* Dean Olsen at the State Journal-Register…
House Majority Leader Greg Harris, D-Chicago, told reporters at a Statehouse news conference that the latest information from federal officials indicates Illinois state government will receive $8.1 billion in stimulus funds, not $7.5 billion as initially reported. […]
However, Harris and Zalewski said the additional federal stimulus funds and indications that the state’s economy is recovering quicker as the COVID-19 pandemic wanes don’t mean Pritzker’s proposed repeal of certain tax breaks for companies can be abandoned.
Harris noted that Pritzker now agrees with Democratic leaders that $350 million in spending needs to be added to the fiscal 2022 budget to boost the school-aid formula.
And $296 million more needs to be appropriated for the Medicaid program to deal with pandemic-related medical expenses for low-income residents, Harris said.
* Mike Miletich…
Harris says lawmakers are looking at a $1.3 billion hole in the budget right now. That’s down significantly since last week. He explained appropriations groups already started to go through each of the over 12,000 spending lines in the budget.
“The choices are really clear,” Harris said. “We’re either going to find ways to cut to fill that hole or we’re going to have to review the proposals the governor made to close corporate tax loopholes on wealthy individuals and corporations.”
* Lynn Sweet…
On Thursday, Durbin led a letter from most of the Democrats in the Illinois congressional delegation to Yellen, making the point the Federal Reserve created that fund to “help state and local governments manage cash flow pressures caused by the pandemic.”
Gov. J.B. Pritzker “and his administration have been in frequent contact with the Treasury Department” to overturn the ban, deputy chief of staff Emily Bittner told the Chicago Sun-Times on Thursday.
The White House should not be surprised at the Illinois pushback. Mendoza and Pritzker have been saying for months Illinois would use a chunk of the $8 billion to repay the debt from the Federal Reserve loan.
They are all asking the Biden White House and Treasury Department to recognize the special Illinois circumstances concerning this one specific debt offering and not apply fiscal handcuffs.
* From the letter…
Dear Secretary Yellen:
While we appreciate the work that the Treasury Department is doing to implement the state and local aid provisions of the American Rescue Plan (“ARP”) Act, we write to raise concerns about limitations on the use of funds included in Treasury’s recently released Interim Final Rule on State and Local Fiscal Recovery Funds that will have negative economic impacts on Illinois. We ask Treasury to clarify this Rule to allow State and Local Fiscal Recovery Funds to be used to directly repay short-term borrowing necessitated by the pandemic.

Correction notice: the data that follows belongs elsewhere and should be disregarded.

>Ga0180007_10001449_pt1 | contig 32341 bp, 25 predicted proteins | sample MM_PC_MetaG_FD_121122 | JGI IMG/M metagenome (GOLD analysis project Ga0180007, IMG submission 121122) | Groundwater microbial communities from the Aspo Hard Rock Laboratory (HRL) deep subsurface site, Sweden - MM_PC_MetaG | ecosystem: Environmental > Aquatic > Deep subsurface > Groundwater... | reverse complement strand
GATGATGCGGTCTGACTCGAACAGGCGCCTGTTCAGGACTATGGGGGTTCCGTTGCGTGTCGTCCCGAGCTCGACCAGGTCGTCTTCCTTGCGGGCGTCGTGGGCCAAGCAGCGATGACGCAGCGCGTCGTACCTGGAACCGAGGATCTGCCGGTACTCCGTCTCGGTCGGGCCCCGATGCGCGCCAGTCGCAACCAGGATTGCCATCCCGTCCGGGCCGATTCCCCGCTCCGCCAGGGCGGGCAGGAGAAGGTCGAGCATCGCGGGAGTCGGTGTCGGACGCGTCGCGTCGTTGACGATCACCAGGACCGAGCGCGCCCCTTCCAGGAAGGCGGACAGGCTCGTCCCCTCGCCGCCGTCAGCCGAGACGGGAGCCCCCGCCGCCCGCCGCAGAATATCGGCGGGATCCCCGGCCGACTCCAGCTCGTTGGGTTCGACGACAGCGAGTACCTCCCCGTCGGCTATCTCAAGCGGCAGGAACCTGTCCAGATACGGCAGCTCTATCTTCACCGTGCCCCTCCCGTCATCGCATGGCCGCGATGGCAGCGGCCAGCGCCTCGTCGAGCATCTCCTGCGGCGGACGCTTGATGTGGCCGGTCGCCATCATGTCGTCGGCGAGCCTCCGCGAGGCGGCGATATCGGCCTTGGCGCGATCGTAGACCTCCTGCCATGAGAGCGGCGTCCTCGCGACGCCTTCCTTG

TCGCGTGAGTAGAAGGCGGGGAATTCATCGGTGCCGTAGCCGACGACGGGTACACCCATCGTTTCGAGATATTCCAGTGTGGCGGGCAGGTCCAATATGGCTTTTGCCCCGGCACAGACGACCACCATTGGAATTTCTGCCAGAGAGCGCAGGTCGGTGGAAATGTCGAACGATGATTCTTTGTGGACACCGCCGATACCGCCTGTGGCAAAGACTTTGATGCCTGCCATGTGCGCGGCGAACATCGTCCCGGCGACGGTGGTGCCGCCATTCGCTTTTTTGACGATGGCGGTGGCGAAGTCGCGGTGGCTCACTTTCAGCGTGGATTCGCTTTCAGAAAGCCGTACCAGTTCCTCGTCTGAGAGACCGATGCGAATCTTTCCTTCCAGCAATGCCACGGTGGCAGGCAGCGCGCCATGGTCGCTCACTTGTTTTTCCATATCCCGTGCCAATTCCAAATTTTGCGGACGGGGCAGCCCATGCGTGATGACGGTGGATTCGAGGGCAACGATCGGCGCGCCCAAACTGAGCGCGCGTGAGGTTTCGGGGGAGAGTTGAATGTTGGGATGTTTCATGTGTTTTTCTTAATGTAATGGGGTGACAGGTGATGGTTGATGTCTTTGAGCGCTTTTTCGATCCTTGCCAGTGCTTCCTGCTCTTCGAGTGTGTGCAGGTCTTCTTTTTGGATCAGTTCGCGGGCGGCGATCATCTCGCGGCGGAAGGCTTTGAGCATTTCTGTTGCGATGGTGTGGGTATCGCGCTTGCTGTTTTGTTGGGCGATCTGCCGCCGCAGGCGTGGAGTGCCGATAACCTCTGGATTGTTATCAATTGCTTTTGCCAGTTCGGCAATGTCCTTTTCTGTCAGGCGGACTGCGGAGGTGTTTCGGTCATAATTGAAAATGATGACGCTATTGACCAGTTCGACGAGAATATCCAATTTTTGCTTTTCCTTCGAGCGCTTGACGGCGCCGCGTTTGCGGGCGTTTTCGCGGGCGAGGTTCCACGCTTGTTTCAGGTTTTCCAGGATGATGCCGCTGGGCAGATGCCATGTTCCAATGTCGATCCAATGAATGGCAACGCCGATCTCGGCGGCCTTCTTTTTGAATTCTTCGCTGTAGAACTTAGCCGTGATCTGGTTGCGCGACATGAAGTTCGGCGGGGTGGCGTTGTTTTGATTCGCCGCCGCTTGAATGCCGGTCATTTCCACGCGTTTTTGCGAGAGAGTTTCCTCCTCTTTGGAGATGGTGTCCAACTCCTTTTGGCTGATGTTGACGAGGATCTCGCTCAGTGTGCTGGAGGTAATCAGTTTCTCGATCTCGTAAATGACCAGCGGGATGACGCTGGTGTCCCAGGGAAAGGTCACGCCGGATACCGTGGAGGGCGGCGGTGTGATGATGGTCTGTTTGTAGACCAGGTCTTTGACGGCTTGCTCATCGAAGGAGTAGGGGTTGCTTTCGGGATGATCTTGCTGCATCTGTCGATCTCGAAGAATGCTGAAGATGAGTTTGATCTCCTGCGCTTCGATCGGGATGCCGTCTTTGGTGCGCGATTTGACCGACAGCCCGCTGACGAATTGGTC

Over the course of the pandemic, Illinois and state and local governments around the country have experienced significant budget shortfalls that impacted their ability to fund essential government services. During the most fiscally challenging times for the state’s cash flow during the pandemic, Illinois utilized short-term borrowing to prevent drastic cuts to healthcare, education, public safety, and key social services. As outlined in the attached letter to Treasury from Illinois Comptroller Susana Mendoza, the State of Illinois used $3.8 billion in short-term borrowing to continue necessary medical payments to the Illinois healthcare industry and purchase urgently needed PPE supplies and equipment at critical points in 2020. Without this short-term borrowing, the state’s recovery would have been jeopardized. These debts would not have been incurred except as a response to the pandemic, which is why Illinois utilized the Federal Reserve’s Municipal Liquidity Facility that was specifically created to help state and local governments manage cash flow pressures caused by the pandemic.
Despite the ARP’s clear intent to allow state and local funding to be used to pay for government services to the extent needed to replace the revenue lost during the last year, Treasury’s Interim Final Rule prohibits the use of funding to repay short-term borrowing even if that borrowing occurred as a result of the pandemic and was used to fund essential government services during the crisis. This limitation that uniquely impacts Illinois runs contrary to the intent of the ARP. We ask that you clarify this Rule to accommodate Illinois’ unique circumstances and allow the ARP’s State and Local Fiscal Recovery funding to be used to directly repay short-term borrowing by state and localities which was necessitated by pandemic and used to help mitigate their response to it.